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Newly-identified type 3c of diabetes is being wrongly diagnosed as type 2

Type 3c diabetes is caused by damage to the pancreas from inflammation of the pancreas (pancreatitis), tumours of the pancreas, or pancreatic surgery

Andrew McGovern | The Conversation 

Diabetes

Most people are familiar with type 1 and type 2 Recently, though, a new type of has been identified: type 3c

Type 1 is where the body’s immune system destroys the producing cells of the It usually starts in childhood or early adulthood and almost always needs treatment. Type 2 occurs when the can’t keep up with the demand of the body. It is often associated with being overweight or obese and usually starts in middle or old age, although the age of onset is decreasing.

Type 3c is caused by damage to the from inflammation of the (pancreatitis), tumours of the pancreas, or pancreatic surgery. This type of damage to the not only impairs the organ’s ability to produce but also to produce the proteins needed to digest food (digestive enzymes) and other hormones.

However, our latest study has revealed that most cases of type 3c are being wrongly diagnosed as type 2 Only 3% of the people in our sample – of more than 2m – were correctly identified as having type 3c

Small studies in specialist centres have found that most people with type 3c need insulin and, unlike with other diabetes types, can also benefit from taking digestive enzymes with food. These are taken as a tablet with meals and snacks.

Researchers and specialist doctors have recently become concerned that type 3c might be much more common than previously thought and that many cases are not being correctly identified. For this reason, we performed the first large scale population study to try and find out how common type 3c is.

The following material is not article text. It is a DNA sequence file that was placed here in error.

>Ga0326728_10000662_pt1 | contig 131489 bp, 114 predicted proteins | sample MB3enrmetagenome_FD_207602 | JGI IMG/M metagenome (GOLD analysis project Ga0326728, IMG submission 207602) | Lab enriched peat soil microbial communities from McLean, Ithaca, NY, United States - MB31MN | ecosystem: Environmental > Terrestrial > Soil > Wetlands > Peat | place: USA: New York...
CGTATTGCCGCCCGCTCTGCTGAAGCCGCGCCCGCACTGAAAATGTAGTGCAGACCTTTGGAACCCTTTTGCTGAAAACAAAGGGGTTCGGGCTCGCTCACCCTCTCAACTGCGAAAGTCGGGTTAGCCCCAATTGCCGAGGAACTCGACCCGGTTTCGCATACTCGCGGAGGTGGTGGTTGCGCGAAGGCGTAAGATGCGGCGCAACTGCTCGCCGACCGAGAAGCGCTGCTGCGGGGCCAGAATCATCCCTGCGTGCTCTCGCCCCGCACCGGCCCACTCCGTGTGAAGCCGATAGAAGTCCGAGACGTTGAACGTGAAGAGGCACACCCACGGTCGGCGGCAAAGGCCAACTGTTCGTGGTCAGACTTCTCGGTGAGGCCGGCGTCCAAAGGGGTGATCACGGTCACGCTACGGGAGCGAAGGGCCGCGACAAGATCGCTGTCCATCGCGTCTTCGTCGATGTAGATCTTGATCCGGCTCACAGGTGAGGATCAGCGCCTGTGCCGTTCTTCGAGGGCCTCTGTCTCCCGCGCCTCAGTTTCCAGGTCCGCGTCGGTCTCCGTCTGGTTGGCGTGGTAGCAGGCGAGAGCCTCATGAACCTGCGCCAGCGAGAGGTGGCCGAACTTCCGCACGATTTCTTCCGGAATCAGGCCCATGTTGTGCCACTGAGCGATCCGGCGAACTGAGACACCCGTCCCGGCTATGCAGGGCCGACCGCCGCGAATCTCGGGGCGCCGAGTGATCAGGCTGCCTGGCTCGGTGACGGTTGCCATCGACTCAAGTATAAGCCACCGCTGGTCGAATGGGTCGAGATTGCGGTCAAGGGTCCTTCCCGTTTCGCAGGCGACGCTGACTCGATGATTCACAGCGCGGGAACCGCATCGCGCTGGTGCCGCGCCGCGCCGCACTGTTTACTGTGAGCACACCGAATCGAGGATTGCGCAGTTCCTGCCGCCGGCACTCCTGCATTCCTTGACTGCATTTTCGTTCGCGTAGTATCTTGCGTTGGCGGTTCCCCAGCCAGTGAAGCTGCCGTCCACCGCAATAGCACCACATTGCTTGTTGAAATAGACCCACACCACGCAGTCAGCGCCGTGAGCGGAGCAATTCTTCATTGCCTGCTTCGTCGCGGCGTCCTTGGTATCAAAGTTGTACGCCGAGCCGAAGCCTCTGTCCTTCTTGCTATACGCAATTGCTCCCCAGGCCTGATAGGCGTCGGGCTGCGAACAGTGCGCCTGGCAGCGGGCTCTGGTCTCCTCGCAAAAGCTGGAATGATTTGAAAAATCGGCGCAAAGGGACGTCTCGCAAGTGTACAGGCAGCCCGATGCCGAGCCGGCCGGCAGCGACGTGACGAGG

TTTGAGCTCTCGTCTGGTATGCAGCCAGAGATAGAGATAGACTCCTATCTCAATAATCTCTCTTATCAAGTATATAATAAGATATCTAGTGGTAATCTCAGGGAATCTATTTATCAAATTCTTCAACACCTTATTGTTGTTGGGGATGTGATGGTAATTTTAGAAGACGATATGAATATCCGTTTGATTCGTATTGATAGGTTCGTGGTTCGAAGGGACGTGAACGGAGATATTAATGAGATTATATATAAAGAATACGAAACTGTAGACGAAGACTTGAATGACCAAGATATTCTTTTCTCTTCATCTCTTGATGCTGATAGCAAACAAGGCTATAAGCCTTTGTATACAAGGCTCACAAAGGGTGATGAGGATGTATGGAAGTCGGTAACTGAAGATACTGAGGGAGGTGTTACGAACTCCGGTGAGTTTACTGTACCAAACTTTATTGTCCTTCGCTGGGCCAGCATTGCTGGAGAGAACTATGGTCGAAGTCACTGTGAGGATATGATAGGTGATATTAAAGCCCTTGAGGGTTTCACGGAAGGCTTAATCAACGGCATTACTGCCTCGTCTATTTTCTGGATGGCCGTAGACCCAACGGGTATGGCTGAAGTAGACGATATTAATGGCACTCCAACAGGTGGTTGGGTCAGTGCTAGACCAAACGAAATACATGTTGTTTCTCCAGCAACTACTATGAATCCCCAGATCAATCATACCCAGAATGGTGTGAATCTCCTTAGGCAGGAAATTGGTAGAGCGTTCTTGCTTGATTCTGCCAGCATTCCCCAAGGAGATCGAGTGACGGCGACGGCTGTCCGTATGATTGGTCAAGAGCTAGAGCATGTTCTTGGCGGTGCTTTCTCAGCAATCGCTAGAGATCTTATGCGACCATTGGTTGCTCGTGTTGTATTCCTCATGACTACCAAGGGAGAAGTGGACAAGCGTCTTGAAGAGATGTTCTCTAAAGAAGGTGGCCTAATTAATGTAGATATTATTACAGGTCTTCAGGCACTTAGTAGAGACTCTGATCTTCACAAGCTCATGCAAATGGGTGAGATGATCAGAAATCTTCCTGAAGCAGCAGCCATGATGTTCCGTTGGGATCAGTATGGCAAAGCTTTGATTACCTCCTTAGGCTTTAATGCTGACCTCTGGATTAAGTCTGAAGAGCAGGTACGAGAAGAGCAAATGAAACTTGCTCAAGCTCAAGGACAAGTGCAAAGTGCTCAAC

We also looked into how well people with this type of have their blood sugar controlled. To do this we analysed records from over 2m people in England. The records used were taken from the Royal College of General Practitioners Research and Surveillance Database (RCGP RSC). This database, mainly used for flu surveillance, contains the anonymised healthcare records of people of all ages for a sample of GP practices spread out across England.

We looked for cases of occurring after conditions which had caused damage to the including pancreatitis, pancreatic cancer and tumours, and pancreatic surgery. These cases of are likely to be cases of type 3c The proportion of people with diseases of the who go on to develop is not clear but it does not happen in all cases, and there may be a long delay before the onset of

The human pancreas. yodiyim/Shutterstock

To our surprise, we found that in adults, type 3c was more common than type 1 We found that 1% of new cases of in adults were type 1 compared with 1.6% for type 3c

People with type 3c were twice as likely to have poor blood sugar control than those with type 2 They were also five to ten times more likely to need insulin, depending on their type of disease.

We found that the onset of type 3c could occur long after the onset of injury. In many cases more than a decade later. This long lag may be one of the reasons the two events are not often thought of as being linked, and the diagnosis of type 3c is being overlooked.

Correctly identifying the type of is important as it helps the selection of the correct treatment. Several drugs used for type 2 diabetes, such as gliclazide, may not be as effective in type 3c Misdiagnosis, therefore, can waste time and money attempting ineffective treatments while exposing the patient to high blood sugar levels.

Our findings highlight the urgent need for improved recognition and diagnosis of this surprisingly common type of


Andrew McGovern, Clinical researcher, University of Surrey

This article was originally published on The Conversation. Read the original article.

The Conversation

First Published: Tue, October 24 2017. 10:49 IST
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